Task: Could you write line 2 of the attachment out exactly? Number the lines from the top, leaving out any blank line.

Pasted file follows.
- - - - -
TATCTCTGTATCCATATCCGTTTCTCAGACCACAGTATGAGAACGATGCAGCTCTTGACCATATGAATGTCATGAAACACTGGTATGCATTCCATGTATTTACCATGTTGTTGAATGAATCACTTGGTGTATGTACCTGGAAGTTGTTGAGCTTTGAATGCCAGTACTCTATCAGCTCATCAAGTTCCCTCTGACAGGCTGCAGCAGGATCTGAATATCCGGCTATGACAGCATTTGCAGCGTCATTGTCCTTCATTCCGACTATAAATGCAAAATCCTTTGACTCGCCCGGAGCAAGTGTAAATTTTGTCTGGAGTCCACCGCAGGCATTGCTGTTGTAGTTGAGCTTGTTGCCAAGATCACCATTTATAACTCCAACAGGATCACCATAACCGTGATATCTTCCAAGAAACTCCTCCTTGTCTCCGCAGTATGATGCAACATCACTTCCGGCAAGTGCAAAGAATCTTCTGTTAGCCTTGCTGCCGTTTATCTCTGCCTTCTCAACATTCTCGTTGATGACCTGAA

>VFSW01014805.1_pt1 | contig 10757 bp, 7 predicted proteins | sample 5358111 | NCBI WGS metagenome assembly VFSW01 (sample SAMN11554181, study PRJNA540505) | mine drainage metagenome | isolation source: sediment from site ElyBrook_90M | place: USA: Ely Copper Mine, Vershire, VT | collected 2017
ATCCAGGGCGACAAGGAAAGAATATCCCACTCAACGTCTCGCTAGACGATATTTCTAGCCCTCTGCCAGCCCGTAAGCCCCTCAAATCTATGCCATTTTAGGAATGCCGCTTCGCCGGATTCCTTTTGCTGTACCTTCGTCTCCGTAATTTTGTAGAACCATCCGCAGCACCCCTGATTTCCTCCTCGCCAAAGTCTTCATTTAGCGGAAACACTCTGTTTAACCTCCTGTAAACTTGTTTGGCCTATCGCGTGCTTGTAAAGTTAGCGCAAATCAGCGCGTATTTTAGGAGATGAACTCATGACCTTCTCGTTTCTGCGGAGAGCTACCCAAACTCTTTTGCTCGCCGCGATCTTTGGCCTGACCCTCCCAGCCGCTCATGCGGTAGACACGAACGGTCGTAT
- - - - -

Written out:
>VFSW01014805.1_pt1 | contig 10757 bp, 7 predicted proteins | sample 5358111 | NCBI WGS metagenome assembly VFSW01 (sample SAMN11554181, study PRJNA540505) | mine drainage metagenome | isolation source: sediment from site ElyBrook_90M | place: USA: Ely Copper Mine, Vershire, VT | collected 2017